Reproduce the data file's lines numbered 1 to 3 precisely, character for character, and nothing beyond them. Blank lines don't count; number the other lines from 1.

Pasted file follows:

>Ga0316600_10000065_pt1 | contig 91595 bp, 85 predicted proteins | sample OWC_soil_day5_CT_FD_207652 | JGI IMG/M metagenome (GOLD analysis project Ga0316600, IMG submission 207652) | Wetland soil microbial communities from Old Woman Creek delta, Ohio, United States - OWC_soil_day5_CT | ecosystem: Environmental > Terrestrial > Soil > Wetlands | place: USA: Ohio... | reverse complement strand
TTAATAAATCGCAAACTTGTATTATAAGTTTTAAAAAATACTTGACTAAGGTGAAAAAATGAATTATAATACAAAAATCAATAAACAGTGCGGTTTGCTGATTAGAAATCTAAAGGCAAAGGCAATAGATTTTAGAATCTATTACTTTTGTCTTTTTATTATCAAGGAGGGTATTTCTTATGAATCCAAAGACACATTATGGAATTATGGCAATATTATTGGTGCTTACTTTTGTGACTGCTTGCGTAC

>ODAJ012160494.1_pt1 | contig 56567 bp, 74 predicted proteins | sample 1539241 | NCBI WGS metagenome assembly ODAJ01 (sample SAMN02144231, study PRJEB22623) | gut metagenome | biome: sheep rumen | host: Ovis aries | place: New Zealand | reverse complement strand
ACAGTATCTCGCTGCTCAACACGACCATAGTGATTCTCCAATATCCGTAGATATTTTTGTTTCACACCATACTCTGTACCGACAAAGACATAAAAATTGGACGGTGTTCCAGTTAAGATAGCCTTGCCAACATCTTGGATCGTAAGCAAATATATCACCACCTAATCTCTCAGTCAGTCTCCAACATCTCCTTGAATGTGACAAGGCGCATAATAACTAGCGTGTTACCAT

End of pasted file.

>Ga0316600_10000065_pt1 | contig 91595 bp, 85 predicted proteins | sample OWC_soil_day5_CT_FD_207652 | JGI IMG/M metagenome (GOLD analysis project Ga0316600, IMG submission 207652) | Wetland soil microbial communities from Old Woman Creek delta, Ohio, United States - OWC_soil_day5_CT | ecosystem: Environmental > Terrestrial > Soil > Wetlands | place: USA: Ohio... | reverse complement strand
TTAATAAATCGCAAACTTGTATTATAAGTTTTAAAAAATACTTGACTAAGGTGAAAAAATGAATTATAATACAAAAATCAATAAACAGTGCGGTTTGCTGATTAGAAATCTAAAGGCAAAGGCAATAGATTTTAGAATCTATTACTTTTGTCTTTTTATTATCAAGGAGGGTATTTCTTATGAATCCAAAGACACATTATGGAATTATGGCAATATTATTGGTGCTTACTTTTGTGACTGCTTGCGTAC

>ODAJ012160494.1_pt1 | contig 56567 bp, 74 predicted proteins | sample 1539241 | NCBI WGS metagenome assembly ODAJ01 (sample SAMN02144231, study PRJEB22623) | gut metagenome | biome: sheep rumen | host: Ovis aries | place: New Zealand | reverse complement strand